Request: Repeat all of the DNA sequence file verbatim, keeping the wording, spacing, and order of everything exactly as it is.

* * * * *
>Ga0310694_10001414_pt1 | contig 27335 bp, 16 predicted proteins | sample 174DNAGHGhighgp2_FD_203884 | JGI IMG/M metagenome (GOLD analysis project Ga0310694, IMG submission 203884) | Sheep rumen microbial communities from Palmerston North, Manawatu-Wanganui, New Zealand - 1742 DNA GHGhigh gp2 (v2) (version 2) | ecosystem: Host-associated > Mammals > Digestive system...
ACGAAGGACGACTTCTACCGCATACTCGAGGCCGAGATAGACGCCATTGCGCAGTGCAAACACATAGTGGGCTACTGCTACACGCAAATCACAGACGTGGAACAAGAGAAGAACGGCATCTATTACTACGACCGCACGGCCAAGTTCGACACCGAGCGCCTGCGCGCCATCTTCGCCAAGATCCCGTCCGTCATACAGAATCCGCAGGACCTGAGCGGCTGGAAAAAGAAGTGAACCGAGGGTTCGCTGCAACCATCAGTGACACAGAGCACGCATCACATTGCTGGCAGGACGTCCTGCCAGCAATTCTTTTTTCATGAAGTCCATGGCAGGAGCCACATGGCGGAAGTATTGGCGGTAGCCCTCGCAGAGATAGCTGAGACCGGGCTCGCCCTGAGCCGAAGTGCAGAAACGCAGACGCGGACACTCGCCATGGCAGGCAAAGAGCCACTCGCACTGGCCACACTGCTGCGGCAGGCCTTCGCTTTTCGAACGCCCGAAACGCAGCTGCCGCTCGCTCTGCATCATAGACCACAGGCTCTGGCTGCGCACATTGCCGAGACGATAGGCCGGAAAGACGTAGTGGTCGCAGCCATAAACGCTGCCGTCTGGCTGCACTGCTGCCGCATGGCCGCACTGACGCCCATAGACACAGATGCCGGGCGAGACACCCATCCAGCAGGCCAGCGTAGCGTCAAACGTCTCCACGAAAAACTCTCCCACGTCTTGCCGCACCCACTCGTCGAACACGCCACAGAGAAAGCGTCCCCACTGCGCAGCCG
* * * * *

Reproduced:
>Ga0310694_10001414_pt1 | contig 27335 bp, 16 predicted proteins | sample 174DNAGHGhighgp2_FD_203884 | JGI IMG/M metagenome (GOLD analysis project Ga0310694, IMG submission 203884) | Sheep rumen microbial communities from Palmerston North, Manawatu-Wanganui, New Zealand - 1742 DNA GHGhigh gp2 (v2) (version 2) | ecosystem: Host-associated > Mammals > Digestive system...
ACGAAGGACGACTTCTACCGCATACTCGAGGCCGAGATAGACGCCATTGCGCAGTGCAAACACATAGTGGGCTACTGCTACACGCAAATCACAGACGTGGAACAAGAGAAGAACGGCATCTATTACTACGACCGCACGGCCAAGTTCGACACCGAGCGCCTGCGCGCCATCTTCGCCAAGATCCCGTCCGTCATACAGAATCCGCAGGACCTGAGCGGCTGGAAAAAGAAGTGAACCGAGGGTTCGCTGCAACCATCAGTGACACAGAGCACGCATCACATTGCTGGCAGGACGTCCTGCCAGCAATTCTTTTTTCATGAAGTCCATGGCAGGAGCCACATGGCGGAAGTATTGGCGGTAGCCCTCGCAGAGATAGCTGAGACCGGGCTCGCCCTGAGCCGAAGTGCAGAAACGCAGACGCGGACACTCGCCATGGCAGGCAAAGAGCCACTCGCACTGGCCACACTGCTGCGGCAGGCCTTCGCTTTTCGAACGCCCGAAACGCAGCTGCCGCTCGCTCTGCATCATAGACCACAGGCTCTGGCTGCGCACATTGCCGAGACGATAGGCCGGAAAGACGTAGTGGTCGCAGCCATAAACGCTGCCGTCTGGCTGCACTGCTGCCGCATGGCCGCACTGACGCCCATAGACACAGATGCCGGGCGAGACACCCATCCAGCAGGCCAGCGTAGCGTCAAACGTCTCCACGAAAAACTCTCCCACGTCTTGCCGCACCCACTCGTCGAACACGCCACAGAGAAAGCGTCCCCACTGCGCAGCCG